Physical-mechanistic parameterization of plant transpiration rates can be performed by relating it to stomatal conductance, as done in Ags models (A for net CO2 assimilation and gs for stomatal conductance to water vapor). A model of this kind was developed by Jacobs (1994), describing the transpiration rate as a response to environmental factors like air humidity, temperature and radiation. The model does not consider the effect of drought stress on plants, and in order to simulate transpiration rates in drought-stressed plants, semi-empirical parameterizations of the variables CO2 compensation point, mesophyll conductance gm, maximum CO2 assimilation rate Am,max, dark respiration Rd, and leaf angular distribution G need to be adapted. The main objective of this research proposal is to develop a numerical algorithm for the Jacobs (1994) model to estimate transpiration rates with adequate physical parameterizations for conditions of drought stress. To do so, physical and semi-empirical parameterizations will be tested under optimum and drought stress conditions, and the performance of different parameterizations to each drought condition will be evaluated. The methodology will follow these steps: (1) systematic literature revision to select physical parameterizations for CO2 compensation point, gm, Am,max, Rd, and G; (2) design of numerical algorithms containing the physical and semi-empirical parameterizations; (3) performing tests to determine the sensitivity of estimated transpiration to variables CO2 compensation point, gm, Am,max, Rd, and G; and (4) calibration and testing of routines with physical and semi-empirical parameterizations of the model, using data obtained in a recent field experiment.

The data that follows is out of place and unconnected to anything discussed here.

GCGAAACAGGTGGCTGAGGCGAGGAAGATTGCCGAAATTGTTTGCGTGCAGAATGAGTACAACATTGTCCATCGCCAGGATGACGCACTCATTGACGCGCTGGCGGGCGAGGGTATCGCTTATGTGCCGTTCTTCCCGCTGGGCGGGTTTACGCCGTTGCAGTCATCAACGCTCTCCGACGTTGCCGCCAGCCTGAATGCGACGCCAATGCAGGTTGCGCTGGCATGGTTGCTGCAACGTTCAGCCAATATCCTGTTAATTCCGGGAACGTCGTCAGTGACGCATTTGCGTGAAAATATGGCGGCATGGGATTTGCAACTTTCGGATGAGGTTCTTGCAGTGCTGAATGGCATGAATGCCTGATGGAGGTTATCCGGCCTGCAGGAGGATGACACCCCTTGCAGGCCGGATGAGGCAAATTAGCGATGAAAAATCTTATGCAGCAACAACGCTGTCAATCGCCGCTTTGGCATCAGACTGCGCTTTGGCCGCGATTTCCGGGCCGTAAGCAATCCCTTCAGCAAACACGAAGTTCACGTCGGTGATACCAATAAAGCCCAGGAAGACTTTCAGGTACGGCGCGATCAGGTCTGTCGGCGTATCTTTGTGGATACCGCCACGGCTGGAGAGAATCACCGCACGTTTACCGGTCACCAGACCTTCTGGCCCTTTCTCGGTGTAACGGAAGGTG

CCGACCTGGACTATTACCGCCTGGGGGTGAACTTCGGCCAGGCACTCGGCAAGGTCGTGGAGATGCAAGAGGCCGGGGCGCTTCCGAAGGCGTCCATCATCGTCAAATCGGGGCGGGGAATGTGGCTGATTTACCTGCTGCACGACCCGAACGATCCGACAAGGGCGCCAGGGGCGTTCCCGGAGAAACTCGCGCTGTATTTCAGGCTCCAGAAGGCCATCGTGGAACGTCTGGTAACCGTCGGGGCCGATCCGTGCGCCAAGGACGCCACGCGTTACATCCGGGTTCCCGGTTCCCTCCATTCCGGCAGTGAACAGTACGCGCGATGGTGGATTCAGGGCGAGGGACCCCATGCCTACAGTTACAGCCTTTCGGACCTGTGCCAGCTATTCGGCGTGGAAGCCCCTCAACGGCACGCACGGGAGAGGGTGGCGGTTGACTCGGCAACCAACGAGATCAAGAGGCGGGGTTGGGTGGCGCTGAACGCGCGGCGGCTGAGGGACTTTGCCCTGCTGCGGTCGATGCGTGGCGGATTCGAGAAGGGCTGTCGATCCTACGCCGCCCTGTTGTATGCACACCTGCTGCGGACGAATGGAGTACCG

News published in Agência FAPESP Newsletter about the scholarship: